I wanted to check on the new Antioch Church building on Pine, and was invited in and greeted by Pastor Wayne Chaney, Jr.

I found that Eric Marsh was also there; and Eric recruited me for the noontime Long Beach Prayer Collective prayer time online. I gladly agreed. Later, he also recruited Susana Sngiem to report in during the prayer time on her efforts through United Cambodian Community to help the businesses that were impacted at Anaheim and Atlantic, and elsewhere. After checking in on Antioch church on Pine and making a new friend (Wally), I walked on down to the Pike where I saw and greeted National Guard units. They said they were from nearby Southern California communities. They seemed a little ill at ease, so I thanked them for helping us keep Long Beach safe and peaceful.

I made my way back to the Friends Church building in time for the noontime prayer online, which included Pastor Gregory Sanders of The Rock (and President of the Long Beach Minister’s Alliance), Bishop Todd Ervin of Church One, and Noemi Chavez of Revive Church, and (of course) Eric Marsh. What a privilege to be part of that prayer time! I heard sirens a few times through the day, including during the prayer time, and prayed. The mayor (online) said there had been a few isolated attempts at looting. They were shut down fast.

Long Beach Church Collective Prayer at Noon

The remainder of the day was more online meetings and finally organizing Long Beach Friends Church people for a prayer time at 8 PM to pray in concert with many other Long Beach churches for God’s peace in our city.

A sampling of the churches participating in the 8 PM Prayer Time, from Eric Marsh

All in all, it was very encouraging to see the city turn out in force to clean up. I heard many who wanted to maintain the focus on protesting George Floyd’s murder – to overwhelm the distraction brought on by violence and looting. May it be so.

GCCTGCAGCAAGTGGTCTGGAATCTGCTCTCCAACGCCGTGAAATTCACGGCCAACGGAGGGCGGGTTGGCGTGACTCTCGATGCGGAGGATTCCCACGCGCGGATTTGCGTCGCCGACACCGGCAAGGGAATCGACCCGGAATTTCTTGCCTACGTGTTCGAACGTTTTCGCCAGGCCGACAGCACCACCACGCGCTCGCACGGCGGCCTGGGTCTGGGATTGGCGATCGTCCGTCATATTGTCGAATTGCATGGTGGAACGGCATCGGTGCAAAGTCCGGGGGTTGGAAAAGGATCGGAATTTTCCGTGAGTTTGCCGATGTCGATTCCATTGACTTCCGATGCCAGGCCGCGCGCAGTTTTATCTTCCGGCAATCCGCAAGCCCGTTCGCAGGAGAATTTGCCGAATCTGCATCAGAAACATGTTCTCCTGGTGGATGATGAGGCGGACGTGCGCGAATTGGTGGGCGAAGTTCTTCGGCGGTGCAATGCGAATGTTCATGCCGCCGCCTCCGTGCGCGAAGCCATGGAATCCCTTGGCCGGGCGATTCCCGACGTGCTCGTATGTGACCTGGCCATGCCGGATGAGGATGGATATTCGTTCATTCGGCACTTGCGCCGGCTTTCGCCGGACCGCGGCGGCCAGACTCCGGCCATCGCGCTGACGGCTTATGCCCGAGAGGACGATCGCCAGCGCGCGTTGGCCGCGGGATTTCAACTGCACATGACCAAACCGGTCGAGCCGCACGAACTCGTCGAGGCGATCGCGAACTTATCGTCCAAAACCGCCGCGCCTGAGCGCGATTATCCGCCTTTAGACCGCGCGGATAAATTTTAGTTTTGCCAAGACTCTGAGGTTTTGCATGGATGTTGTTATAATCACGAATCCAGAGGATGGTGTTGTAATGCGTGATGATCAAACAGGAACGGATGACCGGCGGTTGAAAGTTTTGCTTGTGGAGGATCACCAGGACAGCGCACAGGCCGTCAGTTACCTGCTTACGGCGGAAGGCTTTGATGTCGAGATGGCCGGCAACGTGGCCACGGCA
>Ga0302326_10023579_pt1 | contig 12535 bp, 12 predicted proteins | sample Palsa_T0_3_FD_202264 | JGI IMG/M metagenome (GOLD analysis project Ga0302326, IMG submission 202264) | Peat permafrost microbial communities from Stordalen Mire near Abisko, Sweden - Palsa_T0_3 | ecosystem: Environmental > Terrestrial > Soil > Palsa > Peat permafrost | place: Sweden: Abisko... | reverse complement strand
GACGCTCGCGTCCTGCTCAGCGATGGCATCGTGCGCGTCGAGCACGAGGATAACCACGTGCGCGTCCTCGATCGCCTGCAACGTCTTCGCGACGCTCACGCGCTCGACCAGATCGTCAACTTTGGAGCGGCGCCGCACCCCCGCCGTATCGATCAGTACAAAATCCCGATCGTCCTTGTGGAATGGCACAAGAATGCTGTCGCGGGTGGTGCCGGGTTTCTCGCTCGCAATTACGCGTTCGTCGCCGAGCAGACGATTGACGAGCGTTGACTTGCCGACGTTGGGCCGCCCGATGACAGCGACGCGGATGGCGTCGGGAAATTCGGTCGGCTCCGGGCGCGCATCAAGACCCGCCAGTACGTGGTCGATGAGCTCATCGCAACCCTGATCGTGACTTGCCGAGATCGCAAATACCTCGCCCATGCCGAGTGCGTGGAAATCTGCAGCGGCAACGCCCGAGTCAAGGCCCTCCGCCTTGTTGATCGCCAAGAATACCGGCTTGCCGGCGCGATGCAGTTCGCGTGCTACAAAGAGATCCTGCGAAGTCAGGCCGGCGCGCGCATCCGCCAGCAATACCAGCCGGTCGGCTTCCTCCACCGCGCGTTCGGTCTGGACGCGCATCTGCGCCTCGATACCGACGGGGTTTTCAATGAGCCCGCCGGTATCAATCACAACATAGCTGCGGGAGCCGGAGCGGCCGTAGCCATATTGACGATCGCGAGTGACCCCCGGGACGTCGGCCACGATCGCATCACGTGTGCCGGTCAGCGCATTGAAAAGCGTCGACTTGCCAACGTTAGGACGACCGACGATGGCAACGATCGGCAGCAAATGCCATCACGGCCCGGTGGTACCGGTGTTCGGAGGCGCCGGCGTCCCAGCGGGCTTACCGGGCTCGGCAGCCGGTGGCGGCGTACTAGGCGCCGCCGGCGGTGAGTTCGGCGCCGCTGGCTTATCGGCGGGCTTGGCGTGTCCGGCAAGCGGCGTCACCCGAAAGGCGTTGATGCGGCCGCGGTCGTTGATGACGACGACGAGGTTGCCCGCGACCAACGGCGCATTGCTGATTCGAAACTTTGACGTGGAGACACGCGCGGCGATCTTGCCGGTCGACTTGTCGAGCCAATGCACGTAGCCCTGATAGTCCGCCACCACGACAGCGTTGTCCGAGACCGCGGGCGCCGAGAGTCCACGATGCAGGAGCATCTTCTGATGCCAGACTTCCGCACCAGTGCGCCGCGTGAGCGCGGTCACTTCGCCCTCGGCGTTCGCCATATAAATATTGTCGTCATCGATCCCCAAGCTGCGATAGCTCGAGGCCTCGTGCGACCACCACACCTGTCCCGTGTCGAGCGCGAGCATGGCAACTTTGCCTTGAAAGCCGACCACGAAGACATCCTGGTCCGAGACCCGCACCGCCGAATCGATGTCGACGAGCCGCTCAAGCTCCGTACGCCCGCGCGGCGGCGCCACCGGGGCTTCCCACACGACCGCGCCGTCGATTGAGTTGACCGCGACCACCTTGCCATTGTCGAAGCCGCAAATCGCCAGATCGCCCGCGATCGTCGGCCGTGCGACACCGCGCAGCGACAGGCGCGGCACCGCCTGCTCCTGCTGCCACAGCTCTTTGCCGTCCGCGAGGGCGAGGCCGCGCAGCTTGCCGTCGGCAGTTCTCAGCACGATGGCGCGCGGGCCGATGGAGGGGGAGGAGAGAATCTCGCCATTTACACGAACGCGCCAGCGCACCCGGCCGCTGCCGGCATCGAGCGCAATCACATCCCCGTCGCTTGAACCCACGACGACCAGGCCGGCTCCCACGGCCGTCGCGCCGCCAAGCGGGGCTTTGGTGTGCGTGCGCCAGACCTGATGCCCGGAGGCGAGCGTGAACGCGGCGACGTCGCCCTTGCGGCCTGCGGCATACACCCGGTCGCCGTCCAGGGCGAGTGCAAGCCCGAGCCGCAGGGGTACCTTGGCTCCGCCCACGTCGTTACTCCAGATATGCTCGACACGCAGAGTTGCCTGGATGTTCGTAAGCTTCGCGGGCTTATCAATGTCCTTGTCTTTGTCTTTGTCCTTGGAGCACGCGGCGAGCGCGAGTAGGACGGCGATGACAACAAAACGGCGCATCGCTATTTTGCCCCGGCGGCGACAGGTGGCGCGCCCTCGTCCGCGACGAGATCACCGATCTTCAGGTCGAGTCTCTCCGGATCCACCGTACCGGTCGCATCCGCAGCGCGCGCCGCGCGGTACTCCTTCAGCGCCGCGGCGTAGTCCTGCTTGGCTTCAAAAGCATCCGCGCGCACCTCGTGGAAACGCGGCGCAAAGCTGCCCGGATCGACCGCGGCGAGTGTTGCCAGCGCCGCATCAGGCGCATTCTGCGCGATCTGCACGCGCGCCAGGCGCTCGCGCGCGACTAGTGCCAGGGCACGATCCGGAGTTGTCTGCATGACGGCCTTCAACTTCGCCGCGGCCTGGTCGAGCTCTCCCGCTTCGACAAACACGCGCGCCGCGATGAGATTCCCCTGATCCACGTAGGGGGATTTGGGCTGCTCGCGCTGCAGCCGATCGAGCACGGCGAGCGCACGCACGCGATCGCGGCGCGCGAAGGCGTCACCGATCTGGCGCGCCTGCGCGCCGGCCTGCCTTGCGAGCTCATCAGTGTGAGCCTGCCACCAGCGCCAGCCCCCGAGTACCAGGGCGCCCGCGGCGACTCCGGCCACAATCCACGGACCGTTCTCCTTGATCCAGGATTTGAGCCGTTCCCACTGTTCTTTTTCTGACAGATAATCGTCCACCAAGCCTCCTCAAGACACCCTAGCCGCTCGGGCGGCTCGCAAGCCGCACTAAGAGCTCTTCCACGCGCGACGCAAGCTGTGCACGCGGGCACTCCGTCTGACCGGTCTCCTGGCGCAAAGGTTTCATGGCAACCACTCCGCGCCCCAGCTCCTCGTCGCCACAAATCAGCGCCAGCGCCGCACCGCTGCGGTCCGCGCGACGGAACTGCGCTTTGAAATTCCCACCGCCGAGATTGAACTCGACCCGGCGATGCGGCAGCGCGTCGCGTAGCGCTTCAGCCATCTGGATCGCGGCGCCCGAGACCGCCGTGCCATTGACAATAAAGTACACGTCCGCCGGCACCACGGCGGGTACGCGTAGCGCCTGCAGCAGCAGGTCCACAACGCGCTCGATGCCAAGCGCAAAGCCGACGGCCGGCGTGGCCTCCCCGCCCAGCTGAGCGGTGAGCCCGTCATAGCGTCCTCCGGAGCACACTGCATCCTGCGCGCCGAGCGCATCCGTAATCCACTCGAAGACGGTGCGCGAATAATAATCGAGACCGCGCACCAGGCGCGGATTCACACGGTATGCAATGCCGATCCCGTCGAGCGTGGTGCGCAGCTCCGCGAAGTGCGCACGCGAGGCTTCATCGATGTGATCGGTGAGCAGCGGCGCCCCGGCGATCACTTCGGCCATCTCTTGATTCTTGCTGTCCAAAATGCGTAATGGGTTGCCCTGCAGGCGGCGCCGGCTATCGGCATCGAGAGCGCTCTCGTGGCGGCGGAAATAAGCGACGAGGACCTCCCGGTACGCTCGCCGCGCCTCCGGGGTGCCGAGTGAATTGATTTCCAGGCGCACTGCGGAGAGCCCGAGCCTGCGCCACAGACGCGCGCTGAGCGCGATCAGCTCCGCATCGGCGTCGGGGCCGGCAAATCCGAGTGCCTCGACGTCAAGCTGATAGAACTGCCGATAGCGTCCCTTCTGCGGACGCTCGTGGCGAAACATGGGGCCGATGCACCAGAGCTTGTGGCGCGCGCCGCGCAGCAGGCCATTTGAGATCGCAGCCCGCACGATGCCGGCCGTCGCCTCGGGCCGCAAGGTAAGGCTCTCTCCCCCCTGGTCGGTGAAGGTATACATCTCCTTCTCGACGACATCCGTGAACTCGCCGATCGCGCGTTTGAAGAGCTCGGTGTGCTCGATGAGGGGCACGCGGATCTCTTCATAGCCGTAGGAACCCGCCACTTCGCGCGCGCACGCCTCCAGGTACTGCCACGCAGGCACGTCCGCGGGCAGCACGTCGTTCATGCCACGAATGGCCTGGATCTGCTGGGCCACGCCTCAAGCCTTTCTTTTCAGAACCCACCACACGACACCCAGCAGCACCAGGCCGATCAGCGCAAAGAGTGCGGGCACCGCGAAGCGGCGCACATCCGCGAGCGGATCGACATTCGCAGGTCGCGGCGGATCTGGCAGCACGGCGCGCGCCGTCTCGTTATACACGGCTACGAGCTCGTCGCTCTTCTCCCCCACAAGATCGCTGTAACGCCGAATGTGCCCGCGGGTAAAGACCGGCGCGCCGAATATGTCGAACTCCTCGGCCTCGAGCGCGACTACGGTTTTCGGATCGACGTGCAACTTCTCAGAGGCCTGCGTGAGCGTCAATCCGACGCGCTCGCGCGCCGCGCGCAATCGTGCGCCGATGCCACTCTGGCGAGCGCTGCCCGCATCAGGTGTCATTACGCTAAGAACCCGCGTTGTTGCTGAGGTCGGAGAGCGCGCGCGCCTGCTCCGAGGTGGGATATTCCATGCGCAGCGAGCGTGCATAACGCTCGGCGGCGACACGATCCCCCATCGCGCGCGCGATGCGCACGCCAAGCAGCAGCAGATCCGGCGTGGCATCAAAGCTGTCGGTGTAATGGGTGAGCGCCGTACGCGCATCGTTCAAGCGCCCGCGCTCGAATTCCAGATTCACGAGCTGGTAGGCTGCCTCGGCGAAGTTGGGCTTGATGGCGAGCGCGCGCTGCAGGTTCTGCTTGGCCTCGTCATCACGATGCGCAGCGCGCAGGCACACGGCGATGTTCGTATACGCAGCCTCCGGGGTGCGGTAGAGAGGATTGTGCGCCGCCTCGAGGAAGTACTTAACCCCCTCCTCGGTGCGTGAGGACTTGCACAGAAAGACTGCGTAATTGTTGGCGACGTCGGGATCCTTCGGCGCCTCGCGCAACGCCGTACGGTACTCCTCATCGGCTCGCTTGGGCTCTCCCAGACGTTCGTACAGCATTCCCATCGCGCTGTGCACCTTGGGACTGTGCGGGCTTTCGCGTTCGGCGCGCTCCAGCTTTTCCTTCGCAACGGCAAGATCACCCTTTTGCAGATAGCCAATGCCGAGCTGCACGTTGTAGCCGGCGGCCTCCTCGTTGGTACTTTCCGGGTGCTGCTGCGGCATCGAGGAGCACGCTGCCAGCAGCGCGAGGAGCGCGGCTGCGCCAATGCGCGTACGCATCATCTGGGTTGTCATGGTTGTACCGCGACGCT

Here is a link to a few more pictures I took, and few that Eric Marsh sent me.

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“But maybe if they didn’t treat us like monsters, we wouldn’t be monsters. I want us to try living like people for awhile, see how that goes.”

N.K. Jemisin, Stone Hunger

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The truth is always there, and it is…. jealous?

Some months ago, I watched the excellent Chernobyl mini-series on television. In the last episode (number five) the protagonist, Legasov, reflects on his experience with the nuclear disaster. Powerful people tried to cover it up and hide the magnitude of the disaster from public view. His comments are timeless, but particularly apt in our day. Here’s a couple of the comments that have been haunting me in this time of extreme partisan politics that carry over even into management of pandemics.